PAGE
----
In the end, we need to realize that there are simply too many genetic variables and too many inaccuracies when it comes to measuring body composition to be able to come up with an accurate “rule” for when someone is too muscular to be natural. These tools can be a nice guideline, but can be used with any sort of certainty.
Knowing all of this, there are 4 truths that every lifter needs to realize:
Truth #1- Extreme Outliers Do Exist
It’s important to understand is that there are extreme genetic variations that exist naturally between individuals. In our daily lives we are used to witnessing “average genetics” and people that fall within an average range. When we are confronted with someone at the high end of the genetic limit it can be hard to fathom.
We can make a comparison to a genetic variation range that cannot be altered by drugs by looking at height. The average height for males in the US is about 5’10. It’s pretty safe to assume that most people encounter men within a range close to that on a daily basis. For example, let’s assume most men encountered on a daily basis are between 5’4 and 6’4. However, we know that taller and shorter men exist. We may rarely encounter someone that is 6’10. When we see them it is pretty shocking how tall they are.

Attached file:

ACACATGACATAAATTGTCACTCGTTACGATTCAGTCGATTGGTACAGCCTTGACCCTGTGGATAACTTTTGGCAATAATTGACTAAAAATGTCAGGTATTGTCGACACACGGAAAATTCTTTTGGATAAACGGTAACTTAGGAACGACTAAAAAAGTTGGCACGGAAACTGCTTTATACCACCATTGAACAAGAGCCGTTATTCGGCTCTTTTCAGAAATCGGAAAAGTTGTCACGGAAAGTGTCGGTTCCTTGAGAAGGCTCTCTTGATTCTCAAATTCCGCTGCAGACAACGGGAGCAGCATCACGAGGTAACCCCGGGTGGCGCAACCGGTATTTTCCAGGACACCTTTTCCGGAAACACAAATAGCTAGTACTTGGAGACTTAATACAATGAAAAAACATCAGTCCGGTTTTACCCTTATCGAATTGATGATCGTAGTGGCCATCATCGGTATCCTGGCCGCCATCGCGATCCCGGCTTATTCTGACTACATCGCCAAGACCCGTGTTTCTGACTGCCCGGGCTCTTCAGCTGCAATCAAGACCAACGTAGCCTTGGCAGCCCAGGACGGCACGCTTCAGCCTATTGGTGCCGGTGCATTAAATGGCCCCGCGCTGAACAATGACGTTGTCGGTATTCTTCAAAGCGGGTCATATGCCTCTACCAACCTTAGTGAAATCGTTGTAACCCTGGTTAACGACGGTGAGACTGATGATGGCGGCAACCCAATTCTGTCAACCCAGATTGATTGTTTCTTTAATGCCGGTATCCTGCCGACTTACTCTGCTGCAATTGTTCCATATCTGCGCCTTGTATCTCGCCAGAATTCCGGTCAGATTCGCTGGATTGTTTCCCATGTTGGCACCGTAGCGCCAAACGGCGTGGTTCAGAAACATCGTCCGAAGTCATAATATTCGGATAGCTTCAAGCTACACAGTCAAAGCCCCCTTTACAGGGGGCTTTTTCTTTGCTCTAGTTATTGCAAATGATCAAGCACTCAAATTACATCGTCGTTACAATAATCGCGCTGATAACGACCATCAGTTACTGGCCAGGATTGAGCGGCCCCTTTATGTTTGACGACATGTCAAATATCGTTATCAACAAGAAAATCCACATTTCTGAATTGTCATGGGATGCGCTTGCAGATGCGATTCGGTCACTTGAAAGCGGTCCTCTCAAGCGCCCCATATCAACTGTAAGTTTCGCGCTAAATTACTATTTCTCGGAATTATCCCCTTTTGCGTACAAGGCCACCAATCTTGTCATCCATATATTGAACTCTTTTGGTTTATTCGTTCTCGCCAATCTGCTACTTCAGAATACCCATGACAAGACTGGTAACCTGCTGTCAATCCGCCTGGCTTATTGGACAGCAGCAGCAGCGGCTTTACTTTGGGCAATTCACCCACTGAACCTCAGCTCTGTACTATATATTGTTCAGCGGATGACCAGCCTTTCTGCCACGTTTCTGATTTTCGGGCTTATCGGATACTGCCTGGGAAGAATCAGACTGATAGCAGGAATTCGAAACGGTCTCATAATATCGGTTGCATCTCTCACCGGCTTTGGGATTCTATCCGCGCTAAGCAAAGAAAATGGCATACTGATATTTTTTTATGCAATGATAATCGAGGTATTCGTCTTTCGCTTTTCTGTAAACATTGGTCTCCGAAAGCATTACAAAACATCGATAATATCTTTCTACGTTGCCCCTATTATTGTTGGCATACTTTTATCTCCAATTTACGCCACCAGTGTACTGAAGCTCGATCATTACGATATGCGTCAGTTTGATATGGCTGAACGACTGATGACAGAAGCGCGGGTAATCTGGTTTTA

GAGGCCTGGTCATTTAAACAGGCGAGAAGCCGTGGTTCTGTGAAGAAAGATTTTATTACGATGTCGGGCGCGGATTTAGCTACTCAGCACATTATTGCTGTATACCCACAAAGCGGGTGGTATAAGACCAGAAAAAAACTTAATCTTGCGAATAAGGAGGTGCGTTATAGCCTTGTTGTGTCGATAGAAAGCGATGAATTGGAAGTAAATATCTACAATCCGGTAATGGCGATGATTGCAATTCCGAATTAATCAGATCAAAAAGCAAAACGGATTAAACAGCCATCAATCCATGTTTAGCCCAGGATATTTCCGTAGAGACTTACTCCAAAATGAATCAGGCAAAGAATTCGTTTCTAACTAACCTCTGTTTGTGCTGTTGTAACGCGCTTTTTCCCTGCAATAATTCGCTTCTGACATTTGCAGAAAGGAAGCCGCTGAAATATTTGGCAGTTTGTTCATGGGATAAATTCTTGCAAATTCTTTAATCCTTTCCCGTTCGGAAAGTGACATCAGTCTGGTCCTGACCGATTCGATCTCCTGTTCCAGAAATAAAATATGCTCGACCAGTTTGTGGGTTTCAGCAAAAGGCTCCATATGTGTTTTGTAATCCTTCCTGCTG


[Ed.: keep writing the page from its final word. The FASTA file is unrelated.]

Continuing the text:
However, 6’10 isn’t even near the tallest that exists. When we watch basketball on TV we see men that are 7 feet tall, and plenty of them. These men are outliers. They are different from the rest of the population and they are rare. Even still, those are not the tallest men in the world. In fact, the tallest man in the world right now is 8 feet, 1 inch tall. Those that are near 8ft tall are the absolute upper echelon.
Granted, those that are on the extreme ends of the height spectrum, there are often maladies that can account for the extreme growth or lack thereof, such as dwarfism or gigantism. However, these can often be genetic factors passed on. Just as there can be genetic factors that incline someone to incredible height, there can be genetic factors that incline someone to incredible muscular growth.
The absolute upper echelon of genetic potential is those rare breed of individuals that have nearly every genetic variable working in their favor. They are the top 1% of the genetic pool and while they aren’t common or normal, they do exist.
Truth #2- Experience Matters, and So Does Confidence
Looking at a picture of someone, or just knowing their height and weight, and making a declaration about whether or not they are natural is not only terribly inaccurate, but incredibly naïve. When someone is quick to jump in with accusations of drug use I would be willing to bet that this person: